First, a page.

The state of Missouri has taken several steps through the years to strengthen its laws on drunk driving and driving while intoxicated, or DWI. In one law, the state implemented a measure setting up a DWI court.
DWI courts offer people with repeat DWI charges a multi-pronged approach to dealing with alcohol addiction. The program requires offenders to follow certain steps that aim to keep them and others safe on the roads. Understanding DWI courts is important if this is not the first time police arrest you for DWI, so you can determine whether to ask your criminal defense attorney if this is an option in your case.
What are Missouri DWI courts?
DWI courts in Missouri are special courts set up to help people with repeat DWI offenses. The DWI court program combines treatment for substance abuse, judicial supervision, drug and alcohol testing and monitoring, and compliance with a substance abuse traffic offender program. One advantage of the program is that you can gain limited driving privileges through the program, when the courts may have otherwise revoked your privileges.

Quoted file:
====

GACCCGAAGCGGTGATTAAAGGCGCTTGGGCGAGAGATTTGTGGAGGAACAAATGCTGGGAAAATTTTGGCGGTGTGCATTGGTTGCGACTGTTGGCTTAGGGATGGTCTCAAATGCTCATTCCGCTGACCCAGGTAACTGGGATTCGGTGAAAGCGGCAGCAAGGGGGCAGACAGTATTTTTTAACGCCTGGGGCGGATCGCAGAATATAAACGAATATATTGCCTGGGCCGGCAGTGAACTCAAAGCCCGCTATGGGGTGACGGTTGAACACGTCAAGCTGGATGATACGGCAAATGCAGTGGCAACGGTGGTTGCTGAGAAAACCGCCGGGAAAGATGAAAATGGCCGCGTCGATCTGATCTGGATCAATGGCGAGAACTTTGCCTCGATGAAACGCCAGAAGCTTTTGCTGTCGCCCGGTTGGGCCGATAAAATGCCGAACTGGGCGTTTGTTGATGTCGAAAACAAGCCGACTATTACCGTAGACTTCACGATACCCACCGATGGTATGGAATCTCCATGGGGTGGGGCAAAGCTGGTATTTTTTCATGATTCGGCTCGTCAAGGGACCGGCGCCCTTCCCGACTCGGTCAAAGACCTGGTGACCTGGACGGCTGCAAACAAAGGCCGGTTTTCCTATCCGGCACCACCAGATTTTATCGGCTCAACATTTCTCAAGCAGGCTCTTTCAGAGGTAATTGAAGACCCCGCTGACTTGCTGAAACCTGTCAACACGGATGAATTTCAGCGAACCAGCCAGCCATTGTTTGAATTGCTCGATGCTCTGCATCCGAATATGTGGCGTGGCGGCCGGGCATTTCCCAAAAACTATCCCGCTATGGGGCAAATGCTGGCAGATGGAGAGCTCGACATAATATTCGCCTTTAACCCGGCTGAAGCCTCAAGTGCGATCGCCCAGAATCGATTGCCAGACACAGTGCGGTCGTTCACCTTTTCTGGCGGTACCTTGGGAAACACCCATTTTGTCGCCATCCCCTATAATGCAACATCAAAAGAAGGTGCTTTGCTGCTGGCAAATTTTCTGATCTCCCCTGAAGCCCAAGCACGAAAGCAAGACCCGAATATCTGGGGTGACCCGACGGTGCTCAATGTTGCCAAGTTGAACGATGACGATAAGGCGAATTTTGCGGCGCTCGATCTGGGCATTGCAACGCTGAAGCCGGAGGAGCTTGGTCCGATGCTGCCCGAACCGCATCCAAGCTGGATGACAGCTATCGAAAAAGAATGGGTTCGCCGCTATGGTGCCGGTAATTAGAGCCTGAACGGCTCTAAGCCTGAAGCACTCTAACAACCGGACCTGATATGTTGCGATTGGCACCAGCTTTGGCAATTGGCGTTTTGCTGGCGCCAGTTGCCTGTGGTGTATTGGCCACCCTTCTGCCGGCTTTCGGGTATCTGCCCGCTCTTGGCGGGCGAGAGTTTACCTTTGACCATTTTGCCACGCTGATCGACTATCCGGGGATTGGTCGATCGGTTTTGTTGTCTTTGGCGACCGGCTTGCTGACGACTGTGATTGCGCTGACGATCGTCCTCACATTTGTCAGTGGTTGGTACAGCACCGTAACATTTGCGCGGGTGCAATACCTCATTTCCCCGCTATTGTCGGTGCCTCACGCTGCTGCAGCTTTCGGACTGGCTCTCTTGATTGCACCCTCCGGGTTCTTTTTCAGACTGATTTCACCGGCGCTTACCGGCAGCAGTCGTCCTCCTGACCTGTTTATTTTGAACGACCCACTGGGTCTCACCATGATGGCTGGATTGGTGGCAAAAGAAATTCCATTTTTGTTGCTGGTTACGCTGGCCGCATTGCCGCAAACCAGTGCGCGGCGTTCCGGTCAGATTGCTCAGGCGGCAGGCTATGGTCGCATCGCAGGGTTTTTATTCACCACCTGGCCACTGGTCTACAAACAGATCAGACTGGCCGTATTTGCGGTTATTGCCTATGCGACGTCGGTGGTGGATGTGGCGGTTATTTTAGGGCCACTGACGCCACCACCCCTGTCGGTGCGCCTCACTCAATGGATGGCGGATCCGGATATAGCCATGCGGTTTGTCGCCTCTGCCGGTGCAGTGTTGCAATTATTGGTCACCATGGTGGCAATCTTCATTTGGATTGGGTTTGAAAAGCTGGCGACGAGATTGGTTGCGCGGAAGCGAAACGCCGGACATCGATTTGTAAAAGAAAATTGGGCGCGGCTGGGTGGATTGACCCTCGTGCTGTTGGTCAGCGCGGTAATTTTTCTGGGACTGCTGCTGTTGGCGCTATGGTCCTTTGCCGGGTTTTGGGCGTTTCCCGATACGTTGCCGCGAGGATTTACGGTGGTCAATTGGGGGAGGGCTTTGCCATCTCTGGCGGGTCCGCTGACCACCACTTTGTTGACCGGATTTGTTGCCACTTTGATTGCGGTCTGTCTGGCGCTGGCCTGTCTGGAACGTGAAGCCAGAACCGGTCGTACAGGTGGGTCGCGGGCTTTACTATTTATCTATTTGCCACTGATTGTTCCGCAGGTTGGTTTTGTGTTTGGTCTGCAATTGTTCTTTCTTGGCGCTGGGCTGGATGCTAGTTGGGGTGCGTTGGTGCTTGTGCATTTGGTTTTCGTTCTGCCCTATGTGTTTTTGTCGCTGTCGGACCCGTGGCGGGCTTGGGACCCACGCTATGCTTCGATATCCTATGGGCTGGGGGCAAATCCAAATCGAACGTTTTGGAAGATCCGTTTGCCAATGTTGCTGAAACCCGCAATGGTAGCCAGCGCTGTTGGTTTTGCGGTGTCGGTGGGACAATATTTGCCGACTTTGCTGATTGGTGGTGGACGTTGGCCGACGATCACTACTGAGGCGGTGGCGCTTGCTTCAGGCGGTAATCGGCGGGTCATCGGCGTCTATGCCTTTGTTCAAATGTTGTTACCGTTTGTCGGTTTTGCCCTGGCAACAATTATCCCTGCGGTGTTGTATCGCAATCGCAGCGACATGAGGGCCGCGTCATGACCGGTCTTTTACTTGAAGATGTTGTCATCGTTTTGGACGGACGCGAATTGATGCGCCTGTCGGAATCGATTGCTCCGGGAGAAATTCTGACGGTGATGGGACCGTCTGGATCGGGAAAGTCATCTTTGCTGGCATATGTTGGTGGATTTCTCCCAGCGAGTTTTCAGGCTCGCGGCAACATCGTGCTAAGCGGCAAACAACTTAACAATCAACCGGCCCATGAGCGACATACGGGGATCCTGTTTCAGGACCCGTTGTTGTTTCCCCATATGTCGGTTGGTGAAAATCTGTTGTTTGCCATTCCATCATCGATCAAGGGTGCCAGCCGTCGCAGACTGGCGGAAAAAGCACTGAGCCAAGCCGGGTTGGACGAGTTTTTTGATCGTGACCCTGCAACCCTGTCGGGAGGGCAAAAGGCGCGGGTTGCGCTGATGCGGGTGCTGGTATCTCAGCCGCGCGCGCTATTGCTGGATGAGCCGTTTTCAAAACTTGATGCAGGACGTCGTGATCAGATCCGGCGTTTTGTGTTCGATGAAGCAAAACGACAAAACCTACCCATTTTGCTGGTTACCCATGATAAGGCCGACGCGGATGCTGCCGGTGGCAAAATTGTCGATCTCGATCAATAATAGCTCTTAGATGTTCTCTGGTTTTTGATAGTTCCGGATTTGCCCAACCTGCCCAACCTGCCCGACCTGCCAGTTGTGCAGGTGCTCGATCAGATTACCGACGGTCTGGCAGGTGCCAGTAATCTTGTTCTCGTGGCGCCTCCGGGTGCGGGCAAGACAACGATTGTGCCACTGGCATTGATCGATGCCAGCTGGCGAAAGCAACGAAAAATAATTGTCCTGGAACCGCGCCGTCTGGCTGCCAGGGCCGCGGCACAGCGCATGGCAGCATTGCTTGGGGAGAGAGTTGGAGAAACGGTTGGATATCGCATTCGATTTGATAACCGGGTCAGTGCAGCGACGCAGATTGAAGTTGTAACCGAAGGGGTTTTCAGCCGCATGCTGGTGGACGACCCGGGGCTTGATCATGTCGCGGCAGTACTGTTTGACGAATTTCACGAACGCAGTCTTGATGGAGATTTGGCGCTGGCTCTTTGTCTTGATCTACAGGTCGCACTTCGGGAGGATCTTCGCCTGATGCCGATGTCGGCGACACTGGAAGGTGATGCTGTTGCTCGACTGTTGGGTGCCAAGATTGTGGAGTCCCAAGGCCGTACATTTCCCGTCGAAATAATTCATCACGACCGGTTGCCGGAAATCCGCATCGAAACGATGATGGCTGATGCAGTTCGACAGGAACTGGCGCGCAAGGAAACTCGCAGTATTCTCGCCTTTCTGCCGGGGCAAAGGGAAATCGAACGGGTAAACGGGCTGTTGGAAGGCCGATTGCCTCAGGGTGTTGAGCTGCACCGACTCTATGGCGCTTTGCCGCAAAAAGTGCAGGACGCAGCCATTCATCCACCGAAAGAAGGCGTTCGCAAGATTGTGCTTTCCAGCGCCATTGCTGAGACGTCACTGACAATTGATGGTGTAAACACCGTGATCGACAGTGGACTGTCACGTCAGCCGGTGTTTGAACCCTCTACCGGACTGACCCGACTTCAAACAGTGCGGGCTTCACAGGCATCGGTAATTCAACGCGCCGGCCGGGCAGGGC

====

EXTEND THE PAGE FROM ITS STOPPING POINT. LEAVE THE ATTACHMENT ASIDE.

You may also be eligible for a suspended imposition of sentence, or SIS, if you meet certain conditions. In this situation, the court suspends your sentence if you successfully complete two years of probation and a court-ordered treatment program or DWI court.
How does DWI court differ from regular sentencing?
DWI court is a treatment court, so it does not follow the typical path of a DWI trial. It seeks to give people with an alcohol or substance abuse problem the tools they need to recover from their addiction and not commit repeat DWI offenses. In a traditional case, repeat offenders must serve time in jail and then they receive five years of probation, but in DWI court, they do not have to do the up-front jail time because they are immediately put under monitoring.
DWI court may be an option in your case if you are a repeat DWI offender in Missouri. However, you must consult with your criminal defense attorney to understand the various options in your case and the best course of action in your particular circumstances.